They’re almost all here, Mr. Joshua Sir.
Joshua nodded from his seat behind a tree and took a sip of water. It was an important day. Joshua, the general of the Israelite army, was about to make a speech to tens of thousands of Israelites. They had gathered in Shechem – a place centrally located to the entire land of what – until recently – had been called Canaan.
Now it was known as Israel.
Joshua smiled at the thought. This is exactly what God had said. Over 500 years ago, God had promised this land would be theirs. God had said that he would give it to them. God had promised that he was going to do some awesome things to get them to this point even when they were slaves in Egypt!
And God had.
When they faced a roaring flood stage river and were unable to cross, God was with them…and split the waters in half for them to cross.
When they faced a gigantic 12-foot-thick wall surrounding the city of Jericho, God was with them…and knocked the walls at the sound of a trumpet.
When they were running out of daylight to defeat their enemies, God was with them and held the earth in its place, on its axis, pausing the universe to give them the land he desired to give!
The land was theirs.
It was all thanks to God.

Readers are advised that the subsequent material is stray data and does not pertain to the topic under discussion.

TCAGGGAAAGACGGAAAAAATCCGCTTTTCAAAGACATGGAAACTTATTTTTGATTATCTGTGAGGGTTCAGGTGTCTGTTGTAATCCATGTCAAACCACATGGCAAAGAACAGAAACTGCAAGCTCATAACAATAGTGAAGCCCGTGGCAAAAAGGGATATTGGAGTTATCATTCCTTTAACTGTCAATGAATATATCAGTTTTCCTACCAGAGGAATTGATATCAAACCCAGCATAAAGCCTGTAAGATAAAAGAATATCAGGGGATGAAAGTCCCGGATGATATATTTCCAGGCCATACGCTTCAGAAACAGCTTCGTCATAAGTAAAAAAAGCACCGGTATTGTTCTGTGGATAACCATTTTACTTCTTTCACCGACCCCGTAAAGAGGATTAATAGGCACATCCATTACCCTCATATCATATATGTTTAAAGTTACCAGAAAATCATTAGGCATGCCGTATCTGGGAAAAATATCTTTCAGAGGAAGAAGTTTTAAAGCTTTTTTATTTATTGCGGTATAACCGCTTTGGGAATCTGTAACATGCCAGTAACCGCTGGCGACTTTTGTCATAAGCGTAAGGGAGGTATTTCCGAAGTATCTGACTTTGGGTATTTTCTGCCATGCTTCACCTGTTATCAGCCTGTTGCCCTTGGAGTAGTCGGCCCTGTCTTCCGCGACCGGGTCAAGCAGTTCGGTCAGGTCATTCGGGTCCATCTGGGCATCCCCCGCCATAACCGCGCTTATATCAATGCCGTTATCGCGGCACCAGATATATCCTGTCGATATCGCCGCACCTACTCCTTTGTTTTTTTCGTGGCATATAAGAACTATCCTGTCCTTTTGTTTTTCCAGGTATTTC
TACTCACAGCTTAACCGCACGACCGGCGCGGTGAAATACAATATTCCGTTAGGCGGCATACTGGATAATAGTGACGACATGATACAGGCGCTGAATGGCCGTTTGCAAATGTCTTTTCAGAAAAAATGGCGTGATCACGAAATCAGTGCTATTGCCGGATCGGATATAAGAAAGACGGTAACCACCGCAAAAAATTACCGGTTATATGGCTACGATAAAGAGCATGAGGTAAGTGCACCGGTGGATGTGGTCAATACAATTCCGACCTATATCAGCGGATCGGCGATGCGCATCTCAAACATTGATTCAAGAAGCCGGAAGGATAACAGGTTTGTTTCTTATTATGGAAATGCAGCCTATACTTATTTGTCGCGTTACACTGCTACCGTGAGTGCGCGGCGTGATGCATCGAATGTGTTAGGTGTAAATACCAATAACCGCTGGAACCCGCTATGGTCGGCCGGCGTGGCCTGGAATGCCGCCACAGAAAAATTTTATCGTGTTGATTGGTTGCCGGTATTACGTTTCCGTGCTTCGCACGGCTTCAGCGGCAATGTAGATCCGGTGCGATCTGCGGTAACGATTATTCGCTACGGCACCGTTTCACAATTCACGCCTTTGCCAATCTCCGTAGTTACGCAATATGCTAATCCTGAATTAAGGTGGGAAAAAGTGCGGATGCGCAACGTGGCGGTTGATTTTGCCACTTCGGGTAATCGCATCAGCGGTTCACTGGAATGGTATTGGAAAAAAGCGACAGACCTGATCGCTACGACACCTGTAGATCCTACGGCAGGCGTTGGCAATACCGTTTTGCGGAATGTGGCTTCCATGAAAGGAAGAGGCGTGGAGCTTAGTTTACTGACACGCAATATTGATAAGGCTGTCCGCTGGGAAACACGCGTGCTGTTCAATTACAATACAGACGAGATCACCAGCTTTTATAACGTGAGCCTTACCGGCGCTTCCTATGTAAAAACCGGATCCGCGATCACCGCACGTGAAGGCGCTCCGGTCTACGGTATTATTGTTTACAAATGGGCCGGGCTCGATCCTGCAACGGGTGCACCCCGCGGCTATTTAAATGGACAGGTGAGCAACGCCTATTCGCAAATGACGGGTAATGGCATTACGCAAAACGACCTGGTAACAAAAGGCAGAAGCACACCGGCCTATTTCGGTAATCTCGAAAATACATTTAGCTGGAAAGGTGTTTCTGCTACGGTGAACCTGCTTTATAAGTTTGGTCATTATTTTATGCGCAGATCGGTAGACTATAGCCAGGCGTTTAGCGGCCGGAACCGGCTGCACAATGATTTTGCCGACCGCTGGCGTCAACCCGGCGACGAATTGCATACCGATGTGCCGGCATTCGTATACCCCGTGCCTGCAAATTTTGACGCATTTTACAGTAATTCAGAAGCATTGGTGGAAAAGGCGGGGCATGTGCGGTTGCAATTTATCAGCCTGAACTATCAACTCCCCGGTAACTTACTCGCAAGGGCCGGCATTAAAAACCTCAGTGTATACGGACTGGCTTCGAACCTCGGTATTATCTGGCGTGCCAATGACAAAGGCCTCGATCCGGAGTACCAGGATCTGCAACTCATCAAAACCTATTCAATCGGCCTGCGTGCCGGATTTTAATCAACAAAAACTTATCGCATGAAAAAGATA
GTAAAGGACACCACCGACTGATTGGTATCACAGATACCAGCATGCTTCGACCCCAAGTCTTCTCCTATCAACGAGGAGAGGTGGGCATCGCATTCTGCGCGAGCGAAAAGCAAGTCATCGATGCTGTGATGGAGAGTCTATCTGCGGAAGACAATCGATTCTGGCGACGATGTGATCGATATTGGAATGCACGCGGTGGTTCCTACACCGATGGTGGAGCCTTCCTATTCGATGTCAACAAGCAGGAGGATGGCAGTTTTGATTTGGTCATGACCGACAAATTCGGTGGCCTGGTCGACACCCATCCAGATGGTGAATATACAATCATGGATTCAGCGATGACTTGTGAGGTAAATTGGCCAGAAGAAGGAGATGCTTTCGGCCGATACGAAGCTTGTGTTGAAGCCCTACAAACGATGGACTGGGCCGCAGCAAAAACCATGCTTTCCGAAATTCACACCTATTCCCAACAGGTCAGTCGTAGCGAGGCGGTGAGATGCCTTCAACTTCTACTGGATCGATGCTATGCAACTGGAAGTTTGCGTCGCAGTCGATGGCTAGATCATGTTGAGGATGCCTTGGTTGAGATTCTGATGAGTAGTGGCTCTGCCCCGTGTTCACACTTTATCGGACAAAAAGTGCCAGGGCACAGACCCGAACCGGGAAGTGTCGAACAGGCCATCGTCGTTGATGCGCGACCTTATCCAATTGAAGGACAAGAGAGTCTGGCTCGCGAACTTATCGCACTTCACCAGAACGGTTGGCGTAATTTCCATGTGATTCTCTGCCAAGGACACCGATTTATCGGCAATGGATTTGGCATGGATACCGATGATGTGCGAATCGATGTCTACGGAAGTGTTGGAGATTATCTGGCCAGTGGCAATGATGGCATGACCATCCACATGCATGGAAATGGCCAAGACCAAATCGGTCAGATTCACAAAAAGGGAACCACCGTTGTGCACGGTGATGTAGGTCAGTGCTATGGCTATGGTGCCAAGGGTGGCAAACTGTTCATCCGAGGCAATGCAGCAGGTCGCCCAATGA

But…recently…people seemed to be forgetting that.
He had overhead some of the soldiers talking about “What a great thing it was that they had done. And how they had won this land for themselves.”
He had seen fliers being passed around for a new group’s weekly meetings: the W.I.A.A.S. We Israelites Are Awesome Society.
He had noticed fewer and fewer people had been attending worship services on a weekly basis.
Even as Joshua watched the people file into the makeshift amphitheater, he could see signs of it.
The “Baal, golden calf god” t-shirts were speckled throughout the arena.
A tattoo could be seen that read “Praise to Asherah! The cool NEW god”
The look of annoyance on the teenager who could clearly be seen mouthing the words, “Why do we have to listen to what the LORD has to say? He isn’t relevant anymore.”
Joshua shook his head
And his eyes got a bit teary eyed.
How could they forget? How could they forget the LORD?
He got the signal from his assistants. The people were ready.
He took a deep breath.
He may have been old. He may not be hip. He may not be cool.
But he knew…EXACTLY what needed to be said:
Choose for yourselves this day whom you will serve, whether the gods your ancestors served or the gods of the Amorites in whom you are now living. But…as for me and my house, we will serve the LORD. (24:15)